Large Format Diary

 

#8

 

Some more images and thoughts.

 

 

Here are a few more images taken in the last couple of weeks, on a mixture of Velvia and Provia (in fact, all Provia except the bluebells woodland shot). The Provia really is the go-to film when the light drops, since the reciprocity failure times really add up massively with either Velvia 50 or Ilford Delta 100.

Shots taken in Bernwood Forest, at Broughton Church, and at Hook Norton, three go-to locations for me in (what I consider for landscape work) a relatively barren surrounding in north Oxfordshire. These include, at the end, my first vaguely proper landscape shot on large format colour film, which I think we can all agree is pretty terrible. I shot this at 210mm without any grads, just to see what would happen. The result tells me that I should use grads even when the sky appears to be not too bright! I’ve no idea what my exposure reading was telling me, but this is just wrong. I’ve acquired a set of Lee hard grads, but haven’t used them as yet. But I will need to get practicing if I’m going to spend some time in Scotland later in the year, especially if I’m planning to expose lots of colour slide film.

Hope you like: they’re in some ways better than I expected. Another thing my recent experience as proven to me is that shooting 5×4 macro is difficult, even for setting up compositions(!)

BroughtonDoorDetailProvia100F2000

 

BroughtonDoorDetailProvia100FB&W2000

 

BroughtonDoorKnockerProvia100F2000

 

HNCBlackthornProvia5x44ss65162000

 

BernwoodBluebellsandWoodStructureVelvia502000

 

HNCTreesLandscape2000Provia

I’m still very much set on continuing with large format work, so long as I can keep stocked up on colour slide film (not running low quite yet, but may have to put in another order from Japan for Velvia quite soon). What I am continuing to think about is what else I can do to complement the 5×4 setup. It’s great for 5×4, 1×1, and 5×7 ratios, but anything wider than that is a bit of a waste of the film area. Currently either in my Lowepro Whistler bag or attached to it in a ThinkTank skin pouch I often carry my Canon A-1 film camera and my Nikon D800E with 85PC-E. But I haven’t used the Canon in a while since my two zoom lenses for it are pretty soft; while I use the Nikon for macro, I’m increasingly less likely now to use it for shots that I can take on large format; any setup or scouting compositions are usually now made with my iPhone 6 plus using the Artist’s viewfinder app.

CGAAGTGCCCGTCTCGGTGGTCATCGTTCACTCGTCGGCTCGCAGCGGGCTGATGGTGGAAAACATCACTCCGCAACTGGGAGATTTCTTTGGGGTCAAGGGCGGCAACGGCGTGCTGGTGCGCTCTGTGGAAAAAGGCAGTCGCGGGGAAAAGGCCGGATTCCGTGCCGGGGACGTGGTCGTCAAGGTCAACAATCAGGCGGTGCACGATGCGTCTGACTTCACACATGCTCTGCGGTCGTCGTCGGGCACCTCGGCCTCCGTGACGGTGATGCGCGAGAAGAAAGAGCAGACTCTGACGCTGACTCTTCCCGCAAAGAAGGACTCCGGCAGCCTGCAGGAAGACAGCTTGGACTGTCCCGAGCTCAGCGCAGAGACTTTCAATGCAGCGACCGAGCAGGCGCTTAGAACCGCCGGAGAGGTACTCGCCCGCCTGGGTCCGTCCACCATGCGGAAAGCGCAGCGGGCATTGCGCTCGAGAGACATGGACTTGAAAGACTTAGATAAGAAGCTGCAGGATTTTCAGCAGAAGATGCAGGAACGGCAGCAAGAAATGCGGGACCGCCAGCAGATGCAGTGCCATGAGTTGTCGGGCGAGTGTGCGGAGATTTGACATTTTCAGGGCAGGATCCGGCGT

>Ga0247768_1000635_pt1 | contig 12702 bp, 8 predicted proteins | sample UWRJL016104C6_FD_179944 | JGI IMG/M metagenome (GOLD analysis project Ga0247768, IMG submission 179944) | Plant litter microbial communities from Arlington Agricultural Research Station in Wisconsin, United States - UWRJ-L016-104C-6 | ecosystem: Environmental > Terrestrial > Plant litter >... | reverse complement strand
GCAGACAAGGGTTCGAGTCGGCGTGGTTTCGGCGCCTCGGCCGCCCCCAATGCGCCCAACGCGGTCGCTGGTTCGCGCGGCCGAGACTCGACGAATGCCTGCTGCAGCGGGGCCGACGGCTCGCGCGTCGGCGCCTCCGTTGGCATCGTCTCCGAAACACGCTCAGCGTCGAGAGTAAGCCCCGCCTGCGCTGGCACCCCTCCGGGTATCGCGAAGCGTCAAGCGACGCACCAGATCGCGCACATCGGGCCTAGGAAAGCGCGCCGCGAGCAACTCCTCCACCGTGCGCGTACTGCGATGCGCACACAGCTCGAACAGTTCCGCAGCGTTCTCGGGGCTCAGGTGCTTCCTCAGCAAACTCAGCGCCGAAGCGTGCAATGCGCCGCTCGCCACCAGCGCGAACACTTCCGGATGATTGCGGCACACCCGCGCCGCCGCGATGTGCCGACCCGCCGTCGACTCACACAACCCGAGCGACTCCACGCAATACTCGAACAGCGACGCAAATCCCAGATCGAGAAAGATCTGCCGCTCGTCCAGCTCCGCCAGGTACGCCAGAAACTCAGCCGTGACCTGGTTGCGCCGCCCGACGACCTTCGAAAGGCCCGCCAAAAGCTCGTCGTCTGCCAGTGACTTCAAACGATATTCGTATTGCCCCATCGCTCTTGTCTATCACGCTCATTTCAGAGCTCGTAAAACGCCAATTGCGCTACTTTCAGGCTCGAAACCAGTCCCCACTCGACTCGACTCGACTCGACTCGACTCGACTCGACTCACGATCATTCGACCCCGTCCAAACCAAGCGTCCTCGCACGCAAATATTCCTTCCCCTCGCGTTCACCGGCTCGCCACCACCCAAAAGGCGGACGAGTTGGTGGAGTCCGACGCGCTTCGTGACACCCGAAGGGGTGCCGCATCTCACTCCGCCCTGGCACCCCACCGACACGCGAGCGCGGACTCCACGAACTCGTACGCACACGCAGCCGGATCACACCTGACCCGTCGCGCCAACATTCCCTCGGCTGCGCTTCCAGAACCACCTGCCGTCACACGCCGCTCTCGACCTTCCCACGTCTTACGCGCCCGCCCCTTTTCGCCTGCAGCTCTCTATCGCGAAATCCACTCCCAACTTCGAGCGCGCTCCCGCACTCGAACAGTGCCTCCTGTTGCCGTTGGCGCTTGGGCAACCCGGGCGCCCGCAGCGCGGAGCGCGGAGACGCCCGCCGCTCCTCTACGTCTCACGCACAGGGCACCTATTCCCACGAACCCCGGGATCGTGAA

One of Ben Horne’s videos I often return to makes me think of a pano setup: Day 4 of his 2012 California White Mountains trip (you may have to scroll through to get to it).

 

Just an amazing video, isn’t it? Inspirational for the wonderful GX617 shot at the end. I think a large pano camera of this sort would be nice complement to my 5×4 setup, though I guess it would need a bag of its own. I think I understand why Ben let it go given his focus on 8×10. But either this camera or maybe a Hasselblad XPan would be nice. Xpans should only 35mm film and tend to be about as expensive in good second-hand condition as the 120-film Fujis. Something to mull over next year, especially if I happen to be in Japan en route to a visit to my brother in New Zealand…

 

Weight considerations:

 

GX617 with 105mm lens (the option I’d want given it’s the closest focusing among the lens options available):

Total weight: 2.3kg without film

 

Canon A-1 with 35–70 zoom: ±850g

Nikon D800E with 85PC-E: ±1.65kg

Total weight: 2.5kg

 

Hasselblad XPan II with 90mm lens: about 1.1kg

 

XPan is smaller and lighter, but won’t provide as much detail in the images. Also a more complex camera, when one of the qualities I’m enjoying about film is the simplicity of the process once you get your head around it. The GX617 is such an odd shape with lens attached that you’d either need to keep it in a bag with the lens off, or find an innovative way to carry it with lens attached to minimize wasted space.

 

I agree with the commentary of Joe Cornish and Tim Parkin in Onlandscape recently, that modern digital camera makers have a long way to go to satisfy users with the full range of traditional aspect rations.

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